Researchers are hopeful that stem cell research will lead to revolutionary new treatments for Parkinson's, spinal cord injuries, Alzheimer's, cancer and other diseases, and perhaps shed new light on how some diseases develop. However, most scientists agree that human treatments are years or even decades away.
Proposition 71, passed by 59 percent of California voters in November, will provide $3 billion for stem cell research. A state institute is being created in Northern California to allocate funding to stem cell scientists at universities, medical schools and research facilities. Grant applications will be available in May. A 29-member oversight and governing board will oversee the institute and review requests for funding.
"With the launch of this institute, we realize our goal of bringing together scientific, ethical, legal and policy experts from across the UCLA campus to focus on the great promise of stem cell research," said Dr. Gerald S. Levey, vice chancellor for medical sciences and dean of the David Geffen School of Medicine. "As dean, I am committed to advancing the full potential of stem cell research to find novel and more effective therapies to treat many diseases for which present-day therapy is either unsatisfactory or unavailable."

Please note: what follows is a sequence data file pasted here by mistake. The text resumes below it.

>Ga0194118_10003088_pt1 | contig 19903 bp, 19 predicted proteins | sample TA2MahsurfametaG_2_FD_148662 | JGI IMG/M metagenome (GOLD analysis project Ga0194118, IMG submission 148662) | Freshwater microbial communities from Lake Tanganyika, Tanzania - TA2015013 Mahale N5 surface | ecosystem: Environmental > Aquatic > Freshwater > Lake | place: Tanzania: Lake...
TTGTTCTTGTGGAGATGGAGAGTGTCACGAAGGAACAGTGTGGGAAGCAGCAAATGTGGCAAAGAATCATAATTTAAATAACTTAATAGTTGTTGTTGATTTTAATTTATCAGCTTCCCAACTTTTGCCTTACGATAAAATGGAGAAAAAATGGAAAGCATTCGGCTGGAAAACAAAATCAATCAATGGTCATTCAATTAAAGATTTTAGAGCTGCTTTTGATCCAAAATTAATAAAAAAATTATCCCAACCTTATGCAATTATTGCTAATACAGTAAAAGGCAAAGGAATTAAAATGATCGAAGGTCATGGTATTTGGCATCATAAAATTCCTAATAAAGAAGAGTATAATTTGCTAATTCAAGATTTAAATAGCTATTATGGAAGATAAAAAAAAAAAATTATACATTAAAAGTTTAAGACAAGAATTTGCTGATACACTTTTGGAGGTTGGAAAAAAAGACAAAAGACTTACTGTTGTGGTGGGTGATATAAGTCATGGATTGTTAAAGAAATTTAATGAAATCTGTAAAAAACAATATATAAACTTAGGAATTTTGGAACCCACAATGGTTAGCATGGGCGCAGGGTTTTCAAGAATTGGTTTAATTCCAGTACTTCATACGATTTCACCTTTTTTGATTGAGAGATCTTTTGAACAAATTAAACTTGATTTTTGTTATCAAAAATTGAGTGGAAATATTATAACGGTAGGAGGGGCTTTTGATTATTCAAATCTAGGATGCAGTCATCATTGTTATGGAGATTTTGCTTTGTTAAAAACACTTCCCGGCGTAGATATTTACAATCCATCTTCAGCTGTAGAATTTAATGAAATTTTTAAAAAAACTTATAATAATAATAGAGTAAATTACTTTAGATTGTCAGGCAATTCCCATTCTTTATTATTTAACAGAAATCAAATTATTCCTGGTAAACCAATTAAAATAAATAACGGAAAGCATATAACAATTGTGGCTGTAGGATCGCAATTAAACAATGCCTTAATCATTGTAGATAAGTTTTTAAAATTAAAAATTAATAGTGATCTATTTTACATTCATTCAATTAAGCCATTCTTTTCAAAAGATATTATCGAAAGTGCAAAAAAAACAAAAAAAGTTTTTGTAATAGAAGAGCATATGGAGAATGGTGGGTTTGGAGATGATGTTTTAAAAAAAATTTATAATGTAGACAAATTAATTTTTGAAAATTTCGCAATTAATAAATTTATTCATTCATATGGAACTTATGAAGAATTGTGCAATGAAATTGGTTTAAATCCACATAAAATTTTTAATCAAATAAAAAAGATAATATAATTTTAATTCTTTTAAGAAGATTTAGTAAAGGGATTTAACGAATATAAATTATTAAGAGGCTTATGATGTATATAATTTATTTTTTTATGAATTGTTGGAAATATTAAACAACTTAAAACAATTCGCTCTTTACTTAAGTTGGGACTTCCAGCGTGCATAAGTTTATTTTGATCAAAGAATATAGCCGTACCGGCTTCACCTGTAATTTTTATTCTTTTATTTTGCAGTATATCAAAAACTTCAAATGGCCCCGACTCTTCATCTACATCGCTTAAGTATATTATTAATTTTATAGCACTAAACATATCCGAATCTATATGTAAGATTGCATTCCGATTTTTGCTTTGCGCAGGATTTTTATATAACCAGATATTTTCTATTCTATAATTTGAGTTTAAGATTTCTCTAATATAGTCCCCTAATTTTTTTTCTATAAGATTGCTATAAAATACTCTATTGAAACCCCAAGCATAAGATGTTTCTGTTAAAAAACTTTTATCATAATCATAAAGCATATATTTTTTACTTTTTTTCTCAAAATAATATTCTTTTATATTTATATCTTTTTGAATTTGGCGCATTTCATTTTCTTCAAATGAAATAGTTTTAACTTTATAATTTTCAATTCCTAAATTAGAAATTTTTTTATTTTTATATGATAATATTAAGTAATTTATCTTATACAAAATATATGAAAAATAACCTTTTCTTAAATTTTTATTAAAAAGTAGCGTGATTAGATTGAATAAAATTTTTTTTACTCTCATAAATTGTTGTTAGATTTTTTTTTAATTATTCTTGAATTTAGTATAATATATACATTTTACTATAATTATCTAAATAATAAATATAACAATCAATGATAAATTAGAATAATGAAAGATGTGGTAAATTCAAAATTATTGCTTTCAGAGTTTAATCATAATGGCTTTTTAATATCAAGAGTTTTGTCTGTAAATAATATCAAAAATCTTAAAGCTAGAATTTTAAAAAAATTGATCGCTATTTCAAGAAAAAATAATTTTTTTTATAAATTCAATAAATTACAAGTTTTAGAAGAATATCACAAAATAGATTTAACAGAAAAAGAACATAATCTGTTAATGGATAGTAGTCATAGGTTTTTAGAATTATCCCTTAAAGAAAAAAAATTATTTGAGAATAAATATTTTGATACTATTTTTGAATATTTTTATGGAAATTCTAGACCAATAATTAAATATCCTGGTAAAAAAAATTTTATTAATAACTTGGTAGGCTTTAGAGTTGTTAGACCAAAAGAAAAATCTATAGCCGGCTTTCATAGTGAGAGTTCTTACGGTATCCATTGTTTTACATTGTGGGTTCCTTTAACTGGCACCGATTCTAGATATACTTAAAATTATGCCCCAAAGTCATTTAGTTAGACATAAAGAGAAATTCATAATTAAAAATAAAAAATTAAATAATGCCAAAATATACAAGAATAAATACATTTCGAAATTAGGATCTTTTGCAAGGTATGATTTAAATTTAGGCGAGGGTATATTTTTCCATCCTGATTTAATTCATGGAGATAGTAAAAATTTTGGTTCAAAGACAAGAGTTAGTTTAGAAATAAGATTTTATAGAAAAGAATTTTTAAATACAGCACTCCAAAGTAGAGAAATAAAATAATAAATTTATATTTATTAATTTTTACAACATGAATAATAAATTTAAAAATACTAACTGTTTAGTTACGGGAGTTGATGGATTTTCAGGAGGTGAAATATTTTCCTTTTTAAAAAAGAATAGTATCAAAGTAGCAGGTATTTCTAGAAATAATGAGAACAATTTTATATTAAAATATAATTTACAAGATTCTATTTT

Because the university and medical school at UCLA are located on the same campus, researchers are well positioned to compete for stem cell grant funding, Witte said. UCLA researchers have proven their skill at ushering scientific discoveries from the lab to modern medicine. Several targeted therapies were developed based on UCLA research, including Gleevec and the breast cancer drug Herceptin. Additionally, UCLA scientists played key roles in testing the targeted therapies Avastin and Tarceva.
UCLA also is the only public university in California to boast a sophisticated Good Manufacturing Practi
Source:University of California - Los Angeles